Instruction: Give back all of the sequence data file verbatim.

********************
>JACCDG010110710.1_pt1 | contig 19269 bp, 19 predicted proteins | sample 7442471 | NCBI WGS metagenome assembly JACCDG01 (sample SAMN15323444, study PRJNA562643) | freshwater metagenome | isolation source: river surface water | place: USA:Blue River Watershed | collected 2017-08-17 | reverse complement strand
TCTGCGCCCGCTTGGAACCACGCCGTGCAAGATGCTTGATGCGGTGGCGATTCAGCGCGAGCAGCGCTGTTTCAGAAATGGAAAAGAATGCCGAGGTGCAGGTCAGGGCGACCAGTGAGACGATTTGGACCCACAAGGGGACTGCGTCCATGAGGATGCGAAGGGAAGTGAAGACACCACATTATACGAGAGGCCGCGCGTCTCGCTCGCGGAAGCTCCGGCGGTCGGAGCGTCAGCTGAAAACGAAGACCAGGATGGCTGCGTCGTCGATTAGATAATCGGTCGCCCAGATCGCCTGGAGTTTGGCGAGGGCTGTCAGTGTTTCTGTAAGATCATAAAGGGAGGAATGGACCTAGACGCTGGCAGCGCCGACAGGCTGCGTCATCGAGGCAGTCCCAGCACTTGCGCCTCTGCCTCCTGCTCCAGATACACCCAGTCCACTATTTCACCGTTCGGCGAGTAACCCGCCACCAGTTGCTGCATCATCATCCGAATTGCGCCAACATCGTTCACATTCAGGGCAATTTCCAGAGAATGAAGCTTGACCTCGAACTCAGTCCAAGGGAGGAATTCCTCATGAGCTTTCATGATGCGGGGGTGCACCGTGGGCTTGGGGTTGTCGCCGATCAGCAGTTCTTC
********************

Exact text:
>JACCDG010110710.1_pt1 | contig 19269 bp, 19 predicted proteins | sample 7442471 | NCBI WGS metagenome assembly JACCDG01 (sample SAMN15323444, study PRJNA562643) | freshwater metagenome | isolation source: river surface water | place: USA:Blue River Watershed | collected 2017-08-17 | reverse complement strand
TCTGCGCCCGCTTGGAACCACGCCGTGCAAGATGCTTGATGCGGTGGCGATTCAGCGCGAGCAGCGCTGTTTCAGAAATGGAAAAGAATGCCGAGGTGCAGGTCAGGGCGACCAGTGAGACGATTTGGACCCACAAGGGGACTGCGTCCATGAGGATGCGAAGGGAAGTGAAGACACCACATTATACGAGAGGCCGCGCGTCTCGCTCGCGGAAGCTCCGGCGGTCGGAGCGTCAGCTGAAAACGAAGACCAGGATGGCTGCGTCGTCGATTAGATAATCGGTCGCCCAGATCGCCTGGAGTTTGGCGAGGGCTGTCAGTGTTTCTGTAAGATCATAAAGGGAGGAATGGACCTAGACGCTGGCAGCGCCGACAGGCTGCGTCATCGAGGCAGTCCCAGCACTTGCGCCTCTGCCTCCTGCTCCAGATACACCCAGTCCACTATTTCACCGTTCGGCGAGTAACCCGCCACCAGTTGCTGCATCATCATCCGAATTGCGCCAACATCGTTCACATTCAGGGCAATTTCCAGAGAATGAAGCTTGACCTCGAACTCAGTCCAAGGGAGGAATTCCTCATGAGCTTTCATGATGCGGGGGTGCACCGTGGGCTTGGGGTTGTCGCCGATCAGCAGTTCTTC